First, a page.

"This is a guy who conceptualises music," he says. "He hears it. That's what makes his music interesting, that's what makes him interesting. What I heard in his music was the intention to discover a different mode of expression. Whether he reads music or studied at the conservatory isn't important. Richard's a guy who began by building his own synthesizers when he was a boy, putting odds and ends together - pieces of junk practically making sounds then taking those sounds and turning them into music. That's interesting. I have some friends who go to the Berkley School of Music - it's a very good school - but there you learn the craft of popular songwriting. Basically, you're beaming how to make hits. If you're lucky you have enough talent to do it; but it's about formulation, it's about the recycling of ideas. It's not about building a synthesizer at home and making it burp and twurp and then seeing how it builds into a piece of music. He has a way of thinking that's simplistic, and it's interesting for me. I'm twice his age and more - I like meeting young people and seeing what they're doing."
Glass denies that he is particularly drawn to house or trance music, even though it is tempting to identify parallels between them and his own music far too glib an analysis for Glass.
"What I'm interested in is an innovative way of thinking," he says. "It comes out in this music because this is what that guy was thinking. It could just as easily come out as something else."
So he doesn't think that it's necessarily dependent on technology? "No. No, because you can do it on the piano, too. You have to realise," he says with emphasis, "that I'm looking at music from a very different point of view; I come from a very traditional background. The historical continuum of the language of music is something that I'm trained in, and a lot of these guys aren't. They don't think that way: they don't think about that at all. But, on the other hand, I don't think about it all the time either."
When Glass discusses his own musical background, you get a sense of just how broad and accommodatingly creative his mind is. I wonder if he ever envies the naivety of some of his collaborators - Aphex, in particular.
"No, not particularly," he replies without pause. "No, I've never found knowledge a burden. But it's important to say that I do come to music through this way, that's my way of doing it, and I don't regret it at all. It's made it possible for me to do what I've done. A friend of mine, a Brazilian songwriter, gave me three songs recently and I'm going to write arrangements for them. I can do that because I've got the chops. It's not going to be hard for me, and it means I can enter his world in a way that I would have been unable to had I been a guy who knew only three chords, or a guy like Richard. Richard would probably not be able to do piano arrangements for this guy. He can do what he does, and he'd find his own way of doing it."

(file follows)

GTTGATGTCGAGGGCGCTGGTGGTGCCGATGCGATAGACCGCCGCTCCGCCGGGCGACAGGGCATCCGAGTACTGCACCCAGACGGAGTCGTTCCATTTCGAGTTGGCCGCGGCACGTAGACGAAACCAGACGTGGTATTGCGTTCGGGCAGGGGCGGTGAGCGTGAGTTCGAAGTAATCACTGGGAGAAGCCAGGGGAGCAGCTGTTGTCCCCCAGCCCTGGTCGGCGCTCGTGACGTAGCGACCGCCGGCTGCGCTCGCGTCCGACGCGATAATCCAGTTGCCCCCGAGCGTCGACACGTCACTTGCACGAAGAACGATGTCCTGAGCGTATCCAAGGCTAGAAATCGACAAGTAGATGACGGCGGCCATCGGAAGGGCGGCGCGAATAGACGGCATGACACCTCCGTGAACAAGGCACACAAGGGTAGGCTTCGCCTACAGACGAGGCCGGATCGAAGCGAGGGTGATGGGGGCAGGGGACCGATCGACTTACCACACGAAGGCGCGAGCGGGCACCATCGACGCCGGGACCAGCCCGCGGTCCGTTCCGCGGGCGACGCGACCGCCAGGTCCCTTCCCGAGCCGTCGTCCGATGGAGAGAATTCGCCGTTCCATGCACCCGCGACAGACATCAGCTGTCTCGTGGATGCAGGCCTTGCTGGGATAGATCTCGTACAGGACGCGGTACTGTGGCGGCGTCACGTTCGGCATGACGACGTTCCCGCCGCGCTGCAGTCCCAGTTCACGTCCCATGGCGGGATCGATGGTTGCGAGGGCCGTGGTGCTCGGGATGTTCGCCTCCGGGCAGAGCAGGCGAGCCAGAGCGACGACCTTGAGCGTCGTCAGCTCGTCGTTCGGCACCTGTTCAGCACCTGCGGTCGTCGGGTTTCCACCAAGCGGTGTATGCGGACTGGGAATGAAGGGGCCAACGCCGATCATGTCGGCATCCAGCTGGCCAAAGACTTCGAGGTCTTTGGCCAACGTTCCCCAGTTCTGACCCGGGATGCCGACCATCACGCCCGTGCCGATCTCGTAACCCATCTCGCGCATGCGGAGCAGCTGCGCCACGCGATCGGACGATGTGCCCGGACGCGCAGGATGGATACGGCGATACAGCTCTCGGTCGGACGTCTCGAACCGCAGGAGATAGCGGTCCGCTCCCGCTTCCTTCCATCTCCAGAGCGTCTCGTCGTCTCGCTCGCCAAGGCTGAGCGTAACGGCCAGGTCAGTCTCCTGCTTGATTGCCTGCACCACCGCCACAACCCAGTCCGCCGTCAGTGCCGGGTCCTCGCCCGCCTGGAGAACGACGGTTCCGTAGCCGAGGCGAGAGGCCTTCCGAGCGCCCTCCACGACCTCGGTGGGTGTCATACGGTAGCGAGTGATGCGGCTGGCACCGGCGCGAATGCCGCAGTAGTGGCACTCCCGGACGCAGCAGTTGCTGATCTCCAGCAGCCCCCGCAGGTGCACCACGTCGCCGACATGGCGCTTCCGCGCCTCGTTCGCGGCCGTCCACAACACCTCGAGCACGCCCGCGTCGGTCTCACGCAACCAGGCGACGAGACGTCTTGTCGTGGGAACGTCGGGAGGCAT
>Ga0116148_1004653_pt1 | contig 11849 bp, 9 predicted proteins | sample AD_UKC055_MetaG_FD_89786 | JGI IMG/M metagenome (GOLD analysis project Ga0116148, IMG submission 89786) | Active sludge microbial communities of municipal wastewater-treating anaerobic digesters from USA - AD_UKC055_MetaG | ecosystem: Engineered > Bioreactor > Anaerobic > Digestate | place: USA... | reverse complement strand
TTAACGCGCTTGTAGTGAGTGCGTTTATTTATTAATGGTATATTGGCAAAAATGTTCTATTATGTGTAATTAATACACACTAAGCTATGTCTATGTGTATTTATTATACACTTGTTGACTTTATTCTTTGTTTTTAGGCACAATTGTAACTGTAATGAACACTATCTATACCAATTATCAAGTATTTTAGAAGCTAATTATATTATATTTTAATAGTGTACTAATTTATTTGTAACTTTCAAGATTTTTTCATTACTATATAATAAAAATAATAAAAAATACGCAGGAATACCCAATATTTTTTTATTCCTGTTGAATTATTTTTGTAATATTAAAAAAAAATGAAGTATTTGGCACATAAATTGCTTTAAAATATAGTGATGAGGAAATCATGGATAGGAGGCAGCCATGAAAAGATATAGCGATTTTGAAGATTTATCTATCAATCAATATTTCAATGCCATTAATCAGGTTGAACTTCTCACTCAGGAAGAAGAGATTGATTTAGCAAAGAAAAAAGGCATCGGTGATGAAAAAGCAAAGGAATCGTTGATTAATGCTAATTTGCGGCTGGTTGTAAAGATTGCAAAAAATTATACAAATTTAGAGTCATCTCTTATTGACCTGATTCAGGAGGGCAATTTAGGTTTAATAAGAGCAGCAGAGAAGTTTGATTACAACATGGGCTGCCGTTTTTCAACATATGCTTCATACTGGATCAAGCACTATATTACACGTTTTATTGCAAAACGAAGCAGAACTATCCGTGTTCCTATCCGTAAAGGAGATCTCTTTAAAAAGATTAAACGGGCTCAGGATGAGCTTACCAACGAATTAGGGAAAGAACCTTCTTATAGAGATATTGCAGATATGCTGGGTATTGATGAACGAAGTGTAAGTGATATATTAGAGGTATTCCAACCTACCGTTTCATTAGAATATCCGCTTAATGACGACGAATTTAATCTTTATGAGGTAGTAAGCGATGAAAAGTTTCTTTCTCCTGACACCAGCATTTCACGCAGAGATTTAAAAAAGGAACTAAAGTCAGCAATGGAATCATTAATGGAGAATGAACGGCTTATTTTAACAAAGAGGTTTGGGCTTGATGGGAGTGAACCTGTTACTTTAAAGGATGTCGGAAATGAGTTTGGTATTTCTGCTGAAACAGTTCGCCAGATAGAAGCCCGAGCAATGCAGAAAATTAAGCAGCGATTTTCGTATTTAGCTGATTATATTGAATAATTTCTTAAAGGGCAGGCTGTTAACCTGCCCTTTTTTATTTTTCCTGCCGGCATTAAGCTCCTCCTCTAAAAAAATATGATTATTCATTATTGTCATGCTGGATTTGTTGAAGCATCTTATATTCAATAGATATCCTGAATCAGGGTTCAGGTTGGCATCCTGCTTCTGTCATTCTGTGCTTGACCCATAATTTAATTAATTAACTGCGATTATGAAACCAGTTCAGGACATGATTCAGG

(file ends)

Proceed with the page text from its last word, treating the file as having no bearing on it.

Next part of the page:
What sets Philip Glass apart from his contemporaries is that where as they have an equal ability to extend themselves into different musical areas, they sniffily refuse to exercise it. Glass is in no doubt as to why.
"They're a bunch of chickenshits, aren't they?" he grins. "They worry about what they're colleagues think and about being looked down upon and whether they've got a university job. It's looking at culture from a very narrow perspective, but I don't pay any attention to them. When I did "Einstein On the Beach" a lot of people were shocked and revolted by it. My activities are still considered revolting by some people, but those are responses driven by fear..." and, Glass thinks, the over-zeal-ous protection of their 'high culture'.
"Culture is everything: culture is the shirt you're wearing, culture is the food you eat, culture is the newspapers that you read. Culture is any product of the collective mind and of the individual mind. It's all interesting, it's all valuable. I mean, culture is what human beings do. Someone like Richard is a very interesting young man - he didn't have the benefit of a classical education so he makes up for it in other ways. He makes up for it in ingenuity, in his ability to dream and imagine. To think that he needs to take a course in harmony to write music is an absurd idea. Paul Simon can't read music," he says referring to another of his sojourns into pop. "Now you tell me, who do you think is more important: some professor of music at Yale University or Paul Simon?".
From the "Future Music" magazine (Issue 36, October 1995).